HTML5 Form Validation Fallback (without a library)

Currently HTML5 form validation doesn’t work in every modern browser. Chrome, Firefox, and IE all have beautiful error reporting, but we can’t say the same about Safari or iOS. Mac’s webkit based browsers display no error messages, nor do they prevent submissions when the form is invalid (see screenshot). The oddest part is Safari actually supports HTML5 form validation almost completely. In order to get things working we’ll teach you how to write an HTML5 form validation fallback that relies on CSS and a snippet of JavaScript.

Current state of HTML5 form validation out of the box. Everything works except Safari’s Webkit based browsers. Which is a huge deal since it leaves out iPhones and iPads. To view a demo of the fallback you’ll create click here

For this article we’ll be covering how to write an HTML5 form validation fallback from the ground up without any library. You’ll learn how to create custom error output and a polyfill for supporting browsers. Here is a list benefits on why this is the best solution.

  • Roughly 20 lines of code
  • Easily customizable via CSS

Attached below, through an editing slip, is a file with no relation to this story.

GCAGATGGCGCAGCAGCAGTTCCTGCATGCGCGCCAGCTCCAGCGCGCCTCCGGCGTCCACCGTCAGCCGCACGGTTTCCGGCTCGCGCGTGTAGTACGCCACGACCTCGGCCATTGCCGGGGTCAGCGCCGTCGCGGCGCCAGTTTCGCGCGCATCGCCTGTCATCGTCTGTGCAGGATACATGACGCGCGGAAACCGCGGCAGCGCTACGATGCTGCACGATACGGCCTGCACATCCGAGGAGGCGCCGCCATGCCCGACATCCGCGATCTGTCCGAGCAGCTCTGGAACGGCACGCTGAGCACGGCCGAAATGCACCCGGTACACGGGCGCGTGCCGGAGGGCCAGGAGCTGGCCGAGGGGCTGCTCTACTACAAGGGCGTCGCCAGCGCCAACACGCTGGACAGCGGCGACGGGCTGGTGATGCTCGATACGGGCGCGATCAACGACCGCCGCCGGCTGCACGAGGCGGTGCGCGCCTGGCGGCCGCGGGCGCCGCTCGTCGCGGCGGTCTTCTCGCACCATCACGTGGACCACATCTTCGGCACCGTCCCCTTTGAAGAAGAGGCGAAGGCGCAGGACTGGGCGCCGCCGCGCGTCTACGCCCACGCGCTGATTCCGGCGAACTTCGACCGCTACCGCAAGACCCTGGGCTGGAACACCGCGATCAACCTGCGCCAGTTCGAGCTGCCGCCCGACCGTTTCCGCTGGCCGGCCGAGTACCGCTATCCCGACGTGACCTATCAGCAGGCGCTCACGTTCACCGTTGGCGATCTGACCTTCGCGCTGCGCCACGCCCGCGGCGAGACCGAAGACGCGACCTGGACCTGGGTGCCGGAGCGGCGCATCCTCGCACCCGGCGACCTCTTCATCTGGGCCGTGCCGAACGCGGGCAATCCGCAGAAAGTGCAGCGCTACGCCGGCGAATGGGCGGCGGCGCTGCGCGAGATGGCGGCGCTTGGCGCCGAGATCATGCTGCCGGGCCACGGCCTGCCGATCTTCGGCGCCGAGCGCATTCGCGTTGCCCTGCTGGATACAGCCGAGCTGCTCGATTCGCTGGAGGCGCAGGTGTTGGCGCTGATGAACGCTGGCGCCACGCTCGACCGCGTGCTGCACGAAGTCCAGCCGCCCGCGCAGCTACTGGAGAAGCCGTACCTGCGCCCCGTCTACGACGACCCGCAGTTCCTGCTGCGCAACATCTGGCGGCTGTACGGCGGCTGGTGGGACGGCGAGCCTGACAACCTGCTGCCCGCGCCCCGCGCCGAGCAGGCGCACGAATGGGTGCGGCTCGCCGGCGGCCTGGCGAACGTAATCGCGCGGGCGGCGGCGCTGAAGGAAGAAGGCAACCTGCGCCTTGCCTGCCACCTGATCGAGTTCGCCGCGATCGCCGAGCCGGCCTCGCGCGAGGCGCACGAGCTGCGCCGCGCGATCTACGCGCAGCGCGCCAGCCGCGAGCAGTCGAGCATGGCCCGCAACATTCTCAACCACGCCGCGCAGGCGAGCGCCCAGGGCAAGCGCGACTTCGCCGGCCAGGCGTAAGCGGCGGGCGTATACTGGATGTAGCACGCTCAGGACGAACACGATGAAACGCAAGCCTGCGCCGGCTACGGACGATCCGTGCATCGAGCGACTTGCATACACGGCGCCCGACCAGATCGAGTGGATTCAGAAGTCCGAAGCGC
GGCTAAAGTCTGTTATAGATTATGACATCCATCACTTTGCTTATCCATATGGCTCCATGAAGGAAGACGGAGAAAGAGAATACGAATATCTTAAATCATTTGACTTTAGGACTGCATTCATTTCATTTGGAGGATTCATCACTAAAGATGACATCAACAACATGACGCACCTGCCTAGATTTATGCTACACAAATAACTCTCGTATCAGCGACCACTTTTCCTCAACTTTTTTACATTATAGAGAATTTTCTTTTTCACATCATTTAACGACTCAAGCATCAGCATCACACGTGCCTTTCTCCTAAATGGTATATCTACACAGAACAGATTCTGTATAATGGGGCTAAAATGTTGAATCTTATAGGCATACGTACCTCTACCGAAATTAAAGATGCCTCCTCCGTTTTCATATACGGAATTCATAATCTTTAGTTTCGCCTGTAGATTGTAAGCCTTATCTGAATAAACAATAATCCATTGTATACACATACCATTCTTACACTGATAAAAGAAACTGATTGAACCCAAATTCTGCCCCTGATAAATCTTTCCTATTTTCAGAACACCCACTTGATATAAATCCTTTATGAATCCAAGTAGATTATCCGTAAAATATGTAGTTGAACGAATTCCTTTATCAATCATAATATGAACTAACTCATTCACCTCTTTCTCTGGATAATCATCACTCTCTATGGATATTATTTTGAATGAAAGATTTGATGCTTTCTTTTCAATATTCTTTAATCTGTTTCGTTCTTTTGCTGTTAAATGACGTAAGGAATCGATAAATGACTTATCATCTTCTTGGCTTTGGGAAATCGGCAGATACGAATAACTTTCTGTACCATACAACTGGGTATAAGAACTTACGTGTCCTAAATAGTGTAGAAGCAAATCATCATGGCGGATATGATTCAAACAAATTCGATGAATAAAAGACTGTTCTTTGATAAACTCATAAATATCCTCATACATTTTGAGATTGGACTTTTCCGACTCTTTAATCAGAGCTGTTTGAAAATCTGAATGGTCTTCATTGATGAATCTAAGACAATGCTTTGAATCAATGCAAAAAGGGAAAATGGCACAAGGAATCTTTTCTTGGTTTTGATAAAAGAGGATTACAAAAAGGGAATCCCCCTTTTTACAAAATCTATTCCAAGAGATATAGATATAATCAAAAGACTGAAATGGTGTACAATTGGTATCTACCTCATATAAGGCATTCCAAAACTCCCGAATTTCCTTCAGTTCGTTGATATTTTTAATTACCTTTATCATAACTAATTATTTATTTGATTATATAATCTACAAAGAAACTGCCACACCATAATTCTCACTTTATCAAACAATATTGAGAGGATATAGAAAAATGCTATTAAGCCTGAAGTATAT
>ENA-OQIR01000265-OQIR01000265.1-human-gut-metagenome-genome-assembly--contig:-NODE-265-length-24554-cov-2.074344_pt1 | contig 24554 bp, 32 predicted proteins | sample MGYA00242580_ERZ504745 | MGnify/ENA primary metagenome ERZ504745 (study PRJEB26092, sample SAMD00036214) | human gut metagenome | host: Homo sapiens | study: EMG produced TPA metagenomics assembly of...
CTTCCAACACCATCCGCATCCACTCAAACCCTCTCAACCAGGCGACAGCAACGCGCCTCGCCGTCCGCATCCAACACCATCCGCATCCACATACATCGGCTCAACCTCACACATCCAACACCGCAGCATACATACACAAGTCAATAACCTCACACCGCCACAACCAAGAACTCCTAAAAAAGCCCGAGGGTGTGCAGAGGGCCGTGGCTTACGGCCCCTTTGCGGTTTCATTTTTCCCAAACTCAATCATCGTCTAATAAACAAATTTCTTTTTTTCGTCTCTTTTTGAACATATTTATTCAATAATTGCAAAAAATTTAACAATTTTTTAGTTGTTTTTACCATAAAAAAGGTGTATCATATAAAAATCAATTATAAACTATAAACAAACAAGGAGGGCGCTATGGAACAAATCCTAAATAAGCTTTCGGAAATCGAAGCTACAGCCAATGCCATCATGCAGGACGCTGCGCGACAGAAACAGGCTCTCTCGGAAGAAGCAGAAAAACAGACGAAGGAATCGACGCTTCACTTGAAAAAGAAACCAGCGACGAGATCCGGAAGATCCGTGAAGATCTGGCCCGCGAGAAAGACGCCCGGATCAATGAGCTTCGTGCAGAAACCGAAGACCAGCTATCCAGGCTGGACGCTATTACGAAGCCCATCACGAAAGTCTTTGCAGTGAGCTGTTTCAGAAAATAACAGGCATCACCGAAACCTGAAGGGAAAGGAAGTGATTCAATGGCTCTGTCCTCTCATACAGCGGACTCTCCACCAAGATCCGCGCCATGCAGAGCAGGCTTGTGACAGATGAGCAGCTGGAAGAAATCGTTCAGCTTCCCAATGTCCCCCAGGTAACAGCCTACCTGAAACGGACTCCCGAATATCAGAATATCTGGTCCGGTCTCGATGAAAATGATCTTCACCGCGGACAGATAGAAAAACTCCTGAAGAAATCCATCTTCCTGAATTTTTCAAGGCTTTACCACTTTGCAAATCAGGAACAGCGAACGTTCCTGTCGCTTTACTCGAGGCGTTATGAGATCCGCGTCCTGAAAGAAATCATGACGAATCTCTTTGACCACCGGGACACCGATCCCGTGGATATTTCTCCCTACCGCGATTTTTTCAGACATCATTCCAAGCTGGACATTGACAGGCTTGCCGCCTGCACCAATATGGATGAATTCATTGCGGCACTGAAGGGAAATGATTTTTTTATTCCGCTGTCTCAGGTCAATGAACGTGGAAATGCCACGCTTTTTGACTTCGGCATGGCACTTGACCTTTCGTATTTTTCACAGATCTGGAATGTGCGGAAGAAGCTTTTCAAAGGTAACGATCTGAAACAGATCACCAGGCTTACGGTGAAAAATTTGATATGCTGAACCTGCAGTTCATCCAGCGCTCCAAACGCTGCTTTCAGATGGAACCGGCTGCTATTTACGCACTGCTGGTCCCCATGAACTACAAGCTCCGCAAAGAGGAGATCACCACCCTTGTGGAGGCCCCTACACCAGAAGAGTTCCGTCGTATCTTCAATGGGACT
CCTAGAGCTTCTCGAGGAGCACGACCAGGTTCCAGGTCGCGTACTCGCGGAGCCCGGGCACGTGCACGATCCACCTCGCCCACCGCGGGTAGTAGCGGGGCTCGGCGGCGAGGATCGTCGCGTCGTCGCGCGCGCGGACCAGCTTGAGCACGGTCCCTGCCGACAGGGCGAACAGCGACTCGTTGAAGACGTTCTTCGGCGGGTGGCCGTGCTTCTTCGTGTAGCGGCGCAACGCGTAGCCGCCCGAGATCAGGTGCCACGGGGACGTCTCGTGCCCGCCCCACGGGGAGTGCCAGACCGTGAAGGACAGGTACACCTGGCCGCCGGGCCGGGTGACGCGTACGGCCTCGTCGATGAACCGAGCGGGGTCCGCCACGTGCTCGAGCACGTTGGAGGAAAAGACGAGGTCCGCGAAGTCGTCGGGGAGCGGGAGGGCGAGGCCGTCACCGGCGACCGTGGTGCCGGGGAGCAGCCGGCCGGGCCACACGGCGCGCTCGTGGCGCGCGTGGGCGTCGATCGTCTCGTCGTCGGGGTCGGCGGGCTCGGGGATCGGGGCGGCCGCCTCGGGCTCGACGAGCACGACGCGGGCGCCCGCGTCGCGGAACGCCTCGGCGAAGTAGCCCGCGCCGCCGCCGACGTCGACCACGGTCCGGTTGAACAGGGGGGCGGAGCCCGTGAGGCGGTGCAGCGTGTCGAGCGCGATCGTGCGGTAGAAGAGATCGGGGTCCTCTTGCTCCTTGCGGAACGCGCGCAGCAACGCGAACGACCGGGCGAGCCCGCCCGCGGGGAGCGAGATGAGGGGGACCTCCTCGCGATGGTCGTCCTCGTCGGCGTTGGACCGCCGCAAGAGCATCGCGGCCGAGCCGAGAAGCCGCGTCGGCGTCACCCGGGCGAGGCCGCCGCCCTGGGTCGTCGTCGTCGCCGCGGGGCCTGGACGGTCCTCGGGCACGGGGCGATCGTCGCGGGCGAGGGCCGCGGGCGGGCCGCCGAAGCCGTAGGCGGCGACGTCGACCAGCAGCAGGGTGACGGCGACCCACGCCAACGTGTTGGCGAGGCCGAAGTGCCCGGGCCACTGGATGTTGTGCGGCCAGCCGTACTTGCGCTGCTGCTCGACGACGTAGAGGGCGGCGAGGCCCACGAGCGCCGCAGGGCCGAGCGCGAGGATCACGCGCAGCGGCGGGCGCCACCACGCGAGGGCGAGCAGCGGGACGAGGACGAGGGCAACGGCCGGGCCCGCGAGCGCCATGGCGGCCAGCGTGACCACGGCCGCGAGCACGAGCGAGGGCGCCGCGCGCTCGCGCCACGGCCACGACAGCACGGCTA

• Only fixes browsers that don’t display HTML5 error messages
  • Focused on modern browsers without legacy browser support bloat
  • Can be implemented easily without any library (although we used jQuery to speed things along)

View CodePen Demo

Please note that CodePen’s use of iframes may cause issues with validation messages. If you’re having issues download the validation form example and run locally.

Fixing broken HTML5 Form Validation

For gracefully degradation with browsers that don’t support HTML5 form validation, we’re using CSS. But first we need some HTML.

Valid HTML5 Markup

Below you’ll find a required tag, validation pattern, and title attribute for validation. These and any other supported validation tags will work fine with our fallback.

<form class="validate-form">
  <input type="text"
         title="required input" <!-- Titles are used for custom error messages -->
         required /> <!-- Required forces this input to be filled in -->